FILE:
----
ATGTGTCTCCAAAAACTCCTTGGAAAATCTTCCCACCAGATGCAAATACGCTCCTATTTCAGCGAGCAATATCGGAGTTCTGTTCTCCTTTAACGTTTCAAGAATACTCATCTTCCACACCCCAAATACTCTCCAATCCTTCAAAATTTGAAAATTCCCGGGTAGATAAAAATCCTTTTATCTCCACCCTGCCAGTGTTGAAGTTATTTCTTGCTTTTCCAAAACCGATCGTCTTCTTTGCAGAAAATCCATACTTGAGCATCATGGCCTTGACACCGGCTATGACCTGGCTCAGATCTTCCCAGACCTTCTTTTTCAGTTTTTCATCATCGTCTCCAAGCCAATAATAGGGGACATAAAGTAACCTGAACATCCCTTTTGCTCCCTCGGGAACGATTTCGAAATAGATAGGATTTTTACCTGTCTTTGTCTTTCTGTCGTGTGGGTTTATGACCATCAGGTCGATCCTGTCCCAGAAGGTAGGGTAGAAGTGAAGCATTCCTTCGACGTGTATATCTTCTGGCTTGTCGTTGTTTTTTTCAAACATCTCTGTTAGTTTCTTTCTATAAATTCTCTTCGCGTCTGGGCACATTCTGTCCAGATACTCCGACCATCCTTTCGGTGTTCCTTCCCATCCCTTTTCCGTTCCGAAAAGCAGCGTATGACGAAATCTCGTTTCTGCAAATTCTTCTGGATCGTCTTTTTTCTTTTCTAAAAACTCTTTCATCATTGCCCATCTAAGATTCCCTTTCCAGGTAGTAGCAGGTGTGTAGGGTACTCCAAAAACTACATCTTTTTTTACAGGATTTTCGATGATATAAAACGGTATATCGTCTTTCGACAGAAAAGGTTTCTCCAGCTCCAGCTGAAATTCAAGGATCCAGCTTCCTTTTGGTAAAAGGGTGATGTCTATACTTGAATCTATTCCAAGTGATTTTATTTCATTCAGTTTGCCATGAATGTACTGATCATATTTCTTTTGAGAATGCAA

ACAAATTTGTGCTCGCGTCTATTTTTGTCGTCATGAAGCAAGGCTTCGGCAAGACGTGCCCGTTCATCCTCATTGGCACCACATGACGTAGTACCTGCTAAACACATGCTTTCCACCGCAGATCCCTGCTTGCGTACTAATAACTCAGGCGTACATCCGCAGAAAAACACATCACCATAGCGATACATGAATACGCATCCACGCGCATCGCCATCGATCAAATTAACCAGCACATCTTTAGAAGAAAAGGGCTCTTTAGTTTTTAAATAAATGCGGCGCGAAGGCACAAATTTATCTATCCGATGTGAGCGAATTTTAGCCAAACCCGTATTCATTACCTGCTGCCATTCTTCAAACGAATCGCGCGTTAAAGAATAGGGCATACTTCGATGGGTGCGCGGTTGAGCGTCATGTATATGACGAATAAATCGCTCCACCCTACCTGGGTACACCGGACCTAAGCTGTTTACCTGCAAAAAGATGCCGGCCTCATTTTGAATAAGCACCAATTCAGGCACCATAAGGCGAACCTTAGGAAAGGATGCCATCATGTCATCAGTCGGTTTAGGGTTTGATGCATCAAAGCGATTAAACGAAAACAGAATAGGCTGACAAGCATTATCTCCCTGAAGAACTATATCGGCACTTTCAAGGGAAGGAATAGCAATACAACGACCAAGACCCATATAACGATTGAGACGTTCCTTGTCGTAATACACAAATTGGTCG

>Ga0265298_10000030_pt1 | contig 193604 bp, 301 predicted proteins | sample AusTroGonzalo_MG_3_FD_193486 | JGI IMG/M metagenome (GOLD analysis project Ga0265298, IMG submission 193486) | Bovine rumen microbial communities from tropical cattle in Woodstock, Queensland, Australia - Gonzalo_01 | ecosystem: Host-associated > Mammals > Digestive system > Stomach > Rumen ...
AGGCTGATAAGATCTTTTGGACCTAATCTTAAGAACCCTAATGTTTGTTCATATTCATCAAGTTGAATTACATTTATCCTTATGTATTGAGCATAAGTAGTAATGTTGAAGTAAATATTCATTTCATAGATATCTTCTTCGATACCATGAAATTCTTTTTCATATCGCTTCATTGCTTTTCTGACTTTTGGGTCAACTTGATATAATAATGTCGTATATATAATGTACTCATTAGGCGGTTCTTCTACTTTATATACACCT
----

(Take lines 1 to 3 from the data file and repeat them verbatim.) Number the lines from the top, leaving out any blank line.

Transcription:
ATGTGTCTCCAAAAACTCCTTGGAAAATCTTCCCACCAGATGCAAATACGCTCCTATTTCAGCGAGCAATATCGGAGTTCTGTTCTCCTTTAACGTTTCAAGAATACTCATCTTCCACACCCCAAATACTCTCCAATCCTTCAAAATTTGAAAATTCCCGGGTAGATAAAAATCCTTTTATCTCCACCCTGCCAGTGTTGAAGTTATTTCTTGCTTTTCCAAAACCGATCGTCTTCTTTGCAGAAAATCCATACTTGAGCATCATGGCCTTGACACCGGCTATGACCTGGCTCAGATCTTCCCAGACCTTCTTTTTCAGTTTTTCATCATCGTCTCCAAGCCAATAATAGGGGACATAAAGTAACCTGAACATCCCTTTTGCTCCCTCGGGAACGATTTCGAAATAGATAGGATTTTTACCTGTCTTTGTCTTTCTGTCGTGTGGGTTTATGACCATCAGGTCGATCCTGTCCCAGAAGGTAGGGTAGAAGTGAAGCATTCCTTCGACGTGTATATCTTCTGGCTTGTCGTTGTTTTTTTCAAACATCTCTGTTAGTTTCTTTCTATAAATTCTCTTCGCGTCTGGGCACATTCTGTCCAGATACTCCGACCATCCTTTCGGTGTTCCTTCCCATCCCTTTTCCGTTCCGAAAAGCAGCGTATGACGAAATCTCGTTTCTGCAAATTCTTCTGGATCGTCTTTTTTCTTTTCTAAAAACTCTTTCATCATTGCCCATCTAAGATTCCCTTTCCAGGTAGTAGCAGGTGTGTAGGGTACTCCAAAAACTACATCTTTTTTTACAGGATTTTCGATGATATAAAACGGTATATCGTCTTTCGACAGAAAAGGTTTCTCCAGCTCCAGCTGAAATTCAAGGATCCAGCTTCCTTTTGGTAAAAGGGTGATGTCTATACTTGAATCTATTCCAAGTGATTTTATTTCATTCAGTTTGCCATGAATGTACTGATCATATTTCTTTTGAGAATGCAA

ACAAATTTGTGCTCGCGTCTATTTTTGTCGTCATGAAGCAAGGCTTCGGCAAGACGTGCCCGTTCATCCTCATTGGCACCACATGACGTAGTACCTGCTAAACACATGCTTTCCACCGCAGATCCCTGCTTGCGTACTAATAACTCAGGCGTACATCCGCAGAAAAACACATCACCATAGCGATACATGAATACGCATCCACGCGCATCGCCATCGATCAAATTAACCAGCACATCTTTAGAAGAAAAGGGCTCTTTAGTTTTTAAATAAATGCGGCGCGAAGGCACAAATTTATCTATCCGATGTGAGCGAATTTTAGCCAAACCCGTATTCATTACCTGCTGCCATTCTTCAAACGAATCGCGCGTTAAAGAATAGGGCATACTTCGATGGGTGCGCGGTTGAGCGTCATGTATATGACGAATAAATCGCTCCACCCTACCTGGGTACACCGGACCTAAGCTGTTTACCTGCAAAAAGATGCCGGCCTCATTTTGAATAAGCACCAATTCAGGCACCATAAGGCGAACCTTAGGAAAGGATGCCATCATGTCATCAGTCGGTTTAGGGTTTGATGCATCAAAGCGATTAAACGAAAACAGAATAGGCTGACAAGCATTATCTCCCTGAAGAACTATATCGGCACTTTCAAGGGAAGGAATAGCAATACAACGACCAAGACCCATATAACGATTGAGACGTTCCTTGTCGTAATACACAAATTGGTCG

>Ga0265298_10000030_pt1 | contig 193604 bp, 301 predicted proteins | sample AusTroGonzalo_MG_3_FD_193486 | JGI IMG/M metagenome (GOLD analysis project Ga0265298, IMG submission 193486) | Bovine rumen microbial communities from tropical cattle in Woodstock, Queensland, Australia - Gonzalo_01 | ecosystem: Host-associated > Mammals > Digestive system > Stomach > Rumen ...